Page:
I like to think that I own my house; that is, I do not have a mortgage so I do not need to make payments to a bank. However, my ownership illusion will be crushed should I ever skip my property tax payment. Currently, I get a bill, due and payable, every six months for rather large lump sum. Most property owners in our county just completed this semiannual ritual.
Anything labeled a “tax” generally has negative connotations. A “property tax” implies a fee you pay just for the privilege of owning the property that you already paid sales tax on. Theoretically, property tax revenue is used to fund services that I, as a citizen of the community, use and want. Right now, the money is all sucked up into one bucket, and never-ending behind-the-scene budget negotiations determine where those resources are allocated.
Winners and losers are determined based not on community demand, but rather the political acumen and might of the various government departments.
When taxes are implemented or increased, they usually are marketed with the goal of bolstering a specific service within the community. Last year, several communities in Solano County supported and passed tax increases with the perceived goal of saving valuable services like police and fire. Thus, votes for the tax increase were de facto votes for public safety. In reality, when (or even if) the additional revenue starts trickling in, it goes to the general fund, where the process of political maneuvering will determine who actually benefits from the additional revenue.
Another major flaw with the current property tax model is that it is based on perceived market worth of the property, and not the actual impact of the property upon the services in the community. If a 2,000-square-foot home with two families is “worth” $100,000, and the 1,000-square-foot house next door has one family and a “worth” of $200,000, the smaller house has twice the tax charge, yet arguably has half the service demand of the larger house.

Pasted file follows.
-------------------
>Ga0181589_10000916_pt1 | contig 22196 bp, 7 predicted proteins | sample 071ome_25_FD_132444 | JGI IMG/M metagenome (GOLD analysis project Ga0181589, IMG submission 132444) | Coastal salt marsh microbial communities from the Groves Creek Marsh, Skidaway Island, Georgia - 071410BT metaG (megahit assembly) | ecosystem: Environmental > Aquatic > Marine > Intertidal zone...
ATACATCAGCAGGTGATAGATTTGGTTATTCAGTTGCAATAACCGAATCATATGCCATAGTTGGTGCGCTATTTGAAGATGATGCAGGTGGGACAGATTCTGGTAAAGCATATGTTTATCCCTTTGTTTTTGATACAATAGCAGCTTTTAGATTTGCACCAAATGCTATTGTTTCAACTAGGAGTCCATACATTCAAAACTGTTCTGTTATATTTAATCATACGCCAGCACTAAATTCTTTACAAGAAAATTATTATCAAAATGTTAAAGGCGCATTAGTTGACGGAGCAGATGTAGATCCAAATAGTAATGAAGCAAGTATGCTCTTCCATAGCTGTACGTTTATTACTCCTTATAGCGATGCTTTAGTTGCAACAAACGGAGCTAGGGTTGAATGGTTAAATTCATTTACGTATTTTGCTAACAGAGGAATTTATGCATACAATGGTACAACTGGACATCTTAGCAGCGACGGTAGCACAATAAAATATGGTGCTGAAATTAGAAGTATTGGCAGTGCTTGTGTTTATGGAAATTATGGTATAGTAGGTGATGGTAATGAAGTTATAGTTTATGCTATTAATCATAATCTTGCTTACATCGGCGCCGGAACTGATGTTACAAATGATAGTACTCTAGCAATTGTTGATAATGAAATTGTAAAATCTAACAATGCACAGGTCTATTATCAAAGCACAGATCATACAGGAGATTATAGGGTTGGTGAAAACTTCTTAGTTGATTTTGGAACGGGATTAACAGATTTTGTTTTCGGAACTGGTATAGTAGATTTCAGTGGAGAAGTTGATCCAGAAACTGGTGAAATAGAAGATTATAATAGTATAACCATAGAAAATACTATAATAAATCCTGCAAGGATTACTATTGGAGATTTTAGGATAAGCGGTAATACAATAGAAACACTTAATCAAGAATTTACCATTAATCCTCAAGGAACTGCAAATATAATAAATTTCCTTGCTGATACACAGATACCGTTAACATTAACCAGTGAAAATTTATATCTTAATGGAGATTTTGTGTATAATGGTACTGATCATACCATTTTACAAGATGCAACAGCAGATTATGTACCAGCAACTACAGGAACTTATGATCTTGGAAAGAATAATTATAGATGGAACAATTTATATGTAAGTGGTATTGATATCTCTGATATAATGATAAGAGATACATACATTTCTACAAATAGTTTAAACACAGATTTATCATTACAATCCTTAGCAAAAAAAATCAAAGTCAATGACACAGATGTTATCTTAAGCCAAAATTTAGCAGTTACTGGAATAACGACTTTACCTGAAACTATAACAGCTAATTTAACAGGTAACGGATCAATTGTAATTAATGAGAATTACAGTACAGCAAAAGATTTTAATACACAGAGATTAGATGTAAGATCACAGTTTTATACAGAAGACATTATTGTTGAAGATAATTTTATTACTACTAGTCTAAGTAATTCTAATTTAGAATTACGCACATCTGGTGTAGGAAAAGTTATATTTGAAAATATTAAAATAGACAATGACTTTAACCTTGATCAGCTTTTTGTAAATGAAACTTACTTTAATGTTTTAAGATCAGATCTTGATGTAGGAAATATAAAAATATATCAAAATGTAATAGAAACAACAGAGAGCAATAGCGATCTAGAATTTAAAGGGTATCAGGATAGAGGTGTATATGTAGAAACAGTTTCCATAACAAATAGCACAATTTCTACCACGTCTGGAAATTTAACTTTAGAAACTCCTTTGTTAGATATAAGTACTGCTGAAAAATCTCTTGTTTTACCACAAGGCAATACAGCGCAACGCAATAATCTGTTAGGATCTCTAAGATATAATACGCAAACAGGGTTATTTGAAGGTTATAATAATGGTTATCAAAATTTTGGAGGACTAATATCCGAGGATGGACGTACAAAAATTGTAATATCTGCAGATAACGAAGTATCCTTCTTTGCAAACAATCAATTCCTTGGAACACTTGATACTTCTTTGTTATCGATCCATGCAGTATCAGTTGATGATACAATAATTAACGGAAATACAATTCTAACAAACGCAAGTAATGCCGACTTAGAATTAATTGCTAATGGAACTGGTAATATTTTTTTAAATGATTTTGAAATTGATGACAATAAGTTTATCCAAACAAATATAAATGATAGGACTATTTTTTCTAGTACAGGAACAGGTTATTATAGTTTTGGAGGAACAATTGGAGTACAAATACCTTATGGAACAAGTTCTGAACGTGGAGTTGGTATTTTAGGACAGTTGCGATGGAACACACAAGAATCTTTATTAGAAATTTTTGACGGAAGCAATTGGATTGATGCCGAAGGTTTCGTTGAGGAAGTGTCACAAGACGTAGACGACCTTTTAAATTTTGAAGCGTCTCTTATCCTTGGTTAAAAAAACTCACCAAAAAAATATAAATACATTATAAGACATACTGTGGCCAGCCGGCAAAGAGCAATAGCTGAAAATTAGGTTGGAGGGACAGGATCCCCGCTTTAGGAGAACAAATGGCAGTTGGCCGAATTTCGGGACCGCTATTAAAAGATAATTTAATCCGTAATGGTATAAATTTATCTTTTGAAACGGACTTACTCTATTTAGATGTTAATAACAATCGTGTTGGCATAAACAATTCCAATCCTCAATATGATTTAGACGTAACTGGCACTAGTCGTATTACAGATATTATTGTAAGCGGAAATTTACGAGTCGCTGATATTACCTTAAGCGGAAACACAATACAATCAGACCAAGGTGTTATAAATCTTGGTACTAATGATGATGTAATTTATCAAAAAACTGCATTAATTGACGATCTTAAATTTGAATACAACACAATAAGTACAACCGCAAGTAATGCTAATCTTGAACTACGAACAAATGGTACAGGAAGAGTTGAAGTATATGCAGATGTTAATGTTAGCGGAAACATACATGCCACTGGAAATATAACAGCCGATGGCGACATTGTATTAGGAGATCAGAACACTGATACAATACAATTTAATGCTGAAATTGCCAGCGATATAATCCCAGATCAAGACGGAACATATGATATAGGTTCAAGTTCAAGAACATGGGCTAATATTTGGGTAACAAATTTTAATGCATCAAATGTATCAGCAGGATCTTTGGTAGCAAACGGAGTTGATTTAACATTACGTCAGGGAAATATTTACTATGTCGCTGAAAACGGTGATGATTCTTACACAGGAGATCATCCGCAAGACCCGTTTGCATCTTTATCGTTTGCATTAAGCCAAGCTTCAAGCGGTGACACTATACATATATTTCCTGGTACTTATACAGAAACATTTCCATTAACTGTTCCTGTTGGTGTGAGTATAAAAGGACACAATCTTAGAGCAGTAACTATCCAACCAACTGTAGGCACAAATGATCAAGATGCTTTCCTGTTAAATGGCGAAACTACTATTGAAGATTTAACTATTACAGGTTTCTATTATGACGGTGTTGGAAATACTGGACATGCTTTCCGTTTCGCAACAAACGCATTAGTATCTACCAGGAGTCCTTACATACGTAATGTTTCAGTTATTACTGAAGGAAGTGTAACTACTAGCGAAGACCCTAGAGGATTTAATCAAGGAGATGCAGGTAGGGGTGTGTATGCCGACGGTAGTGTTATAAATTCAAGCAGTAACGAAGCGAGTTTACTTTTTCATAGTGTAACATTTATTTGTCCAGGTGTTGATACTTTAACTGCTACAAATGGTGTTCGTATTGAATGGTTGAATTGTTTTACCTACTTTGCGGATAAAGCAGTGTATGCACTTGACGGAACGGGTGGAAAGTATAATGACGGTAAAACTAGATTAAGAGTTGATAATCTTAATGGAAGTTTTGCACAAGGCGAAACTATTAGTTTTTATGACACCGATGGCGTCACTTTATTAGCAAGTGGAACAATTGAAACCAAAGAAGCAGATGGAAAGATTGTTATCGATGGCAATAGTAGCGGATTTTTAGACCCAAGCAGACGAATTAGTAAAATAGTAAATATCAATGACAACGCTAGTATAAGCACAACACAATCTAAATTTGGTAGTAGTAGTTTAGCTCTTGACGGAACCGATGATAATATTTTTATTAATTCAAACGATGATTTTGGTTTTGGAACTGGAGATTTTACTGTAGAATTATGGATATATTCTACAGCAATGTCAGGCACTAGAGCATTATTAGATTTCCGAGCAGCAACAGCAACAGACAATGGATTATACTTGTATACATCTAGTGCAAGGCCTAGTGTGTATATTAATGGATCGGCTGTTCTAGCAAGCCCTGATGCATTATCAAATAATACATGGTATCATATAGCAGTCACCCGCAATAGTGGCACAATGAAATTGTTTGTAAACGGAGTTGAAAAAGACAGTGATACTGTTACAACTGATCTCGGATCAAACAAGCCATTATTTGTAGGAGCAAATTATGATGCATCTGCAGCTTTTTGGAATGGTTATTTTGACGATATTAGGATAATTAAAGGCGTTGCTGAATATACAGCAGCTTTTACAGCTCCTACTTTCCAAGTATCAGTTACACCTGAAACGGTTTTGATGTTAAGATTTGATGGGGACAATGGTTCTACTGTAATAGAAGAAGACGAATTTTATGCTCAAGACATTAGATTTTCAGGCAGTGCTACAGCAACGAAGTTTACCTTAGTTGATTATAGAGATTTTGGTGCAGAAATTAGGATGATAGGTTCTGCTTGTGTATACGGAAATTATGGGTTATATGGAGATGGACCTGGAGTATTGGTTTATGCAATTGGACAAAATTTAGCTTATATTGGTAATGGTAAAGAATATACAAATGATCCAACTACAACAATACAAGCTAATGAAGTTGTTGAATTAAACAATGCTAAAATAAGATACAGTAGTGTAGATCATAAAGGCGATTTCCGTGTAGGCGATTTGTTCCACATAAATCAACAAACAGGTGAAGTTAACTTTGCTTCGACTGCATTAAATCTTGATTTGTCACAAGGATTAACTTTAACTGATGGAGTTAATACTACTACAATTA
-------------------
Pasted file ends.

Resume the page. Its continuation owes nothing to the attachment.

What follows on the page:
To reframe that concept, what if your cellphone provider based your rates not on the amount of airtime and data you used, but rather the current market value of the hardware you used? If you have a brand new fifth-generation iPhone, you will pay $100 per month, whereas I will pay $40 a month to use my first-generation iPhone . . . even if I use more bandwidth than you. Seems unfair to some degree, doesn’t it?
Additionally, we currently do not have the option of opting out of “services” we do not want. We never really opted in to many of the services; we just a get a bill void of details. If I am unhappy with the service level of the maintenance at my local park, can I cancel my “contract” with the city and look for another provider? Not likely.
Thus, rather than a blanket charge, let us get an itemized bill for the services government provides. The phone company does it; your doctor does it; your mechanic does it. Why not the government? A hundred bucks per month for police and fire? Sure! Fifty bucks per month for parks and recreation? Sounds fair. Sixty dollars a month for roads and sidewalk maintenance? I can live with that. Forty dollars per month for a senior co-assistant vice-director of administrative oversight? No thank you.
Converting to a service fee-based revenue collection model would allow the respective departments to have a clearer picture of their revenue streams, and not waste bandwidth navigating political channels. If they needed increased revenue, they would need to make the case directly to the citizen-consumers, instead of a gantlet of commissions, committees and councils.
As taxpayers (aka consumers of public services), we have no clean and easy way of ensuring that our dollars are going to the services we expect. Having a direct link to government-related revenue generation and expenditures would empower voters with more representation by voting with their dollars.
Brian Thiemer is chairman of the Solano County Libertarian Party. He can be reached at email@example.com.